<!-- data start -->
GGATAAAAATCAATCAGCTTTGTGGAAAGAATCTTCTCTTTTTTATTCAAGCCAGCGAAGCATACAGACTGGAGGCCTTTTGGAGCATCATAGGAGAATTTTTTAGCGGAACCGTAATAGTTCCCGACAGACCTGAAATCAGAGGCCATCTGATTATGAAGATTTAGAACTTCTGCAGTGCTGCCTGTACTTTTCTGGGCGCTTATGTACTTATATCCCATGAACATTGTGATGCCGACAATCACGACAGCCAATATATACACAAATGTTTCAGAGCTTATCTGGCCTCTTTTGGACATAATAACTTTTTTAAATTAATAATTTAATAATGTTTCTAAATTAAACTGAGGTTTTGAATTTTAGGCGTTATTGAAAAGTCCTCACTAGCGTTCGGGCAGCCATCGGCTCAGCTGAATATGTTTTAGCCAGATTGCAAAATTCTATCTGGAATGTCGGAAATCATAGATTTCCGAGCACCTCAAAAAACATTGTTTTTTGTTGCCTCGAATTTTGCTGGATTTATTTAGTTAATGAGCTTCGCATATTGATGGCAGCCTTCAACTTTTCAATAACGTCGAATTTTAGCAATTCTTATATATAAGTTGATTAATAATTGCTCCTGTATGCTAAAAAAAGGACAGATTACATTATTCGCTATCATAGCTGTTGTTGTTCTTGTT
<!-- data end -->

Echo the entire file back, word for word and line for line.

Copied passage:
GGATAAAAATCAATCAGCTTTGTGGAAAGAATCTTCTCTTTTTTATTCAAGCCAGCGAAGCATACAGACTGGAGGCCTTTTGGAGCATCATAGGAGAATTTTTTAGCGGAACCGTAATAGTTCCCGACAGACCTGAAATCAGAGGCCATCTGATTATGAAGATTTAGAACTTCTGCAGTGCTGCCTGTACTTTTCTGGGCGCTTATGTACTTATATCCCATGAACATTGTGATGCCGACAATCACGACAGCCAATATATACACAAATGTTTCAGAGCTTATCTGGCCTCTTTTGGACATAATAACTTTTTTAAATTAATAATTTAATAATGTTTCTAAATTAAACTGAGGTTTTGAATTTTAGGCGTTATTGAAAAGTCCTCACTAGCGTTCGGGCAGCCATCGGCTCAGCTGAATATGTTTTAGCCAGATTGCAAAATTCTATCTGGAATGTCGGAAATCATAGATTTCCGAGCACCTCAAAAAACATTGTTTTTTGTTGCCTCGAATTTTGCTGGATTTATTTAGTTAATGAGCTTCGCATATTGATGGCAGCCTTCAACTTTTCAATAACGTCGAATTTTAGCAATTCTTATATATAAGTTGATTAATAATTGCTCCTGTATGCTAAAAAAAGGACAGATTACATTATTCGCTATCATAGCTGTTGTTGTTCTTGTT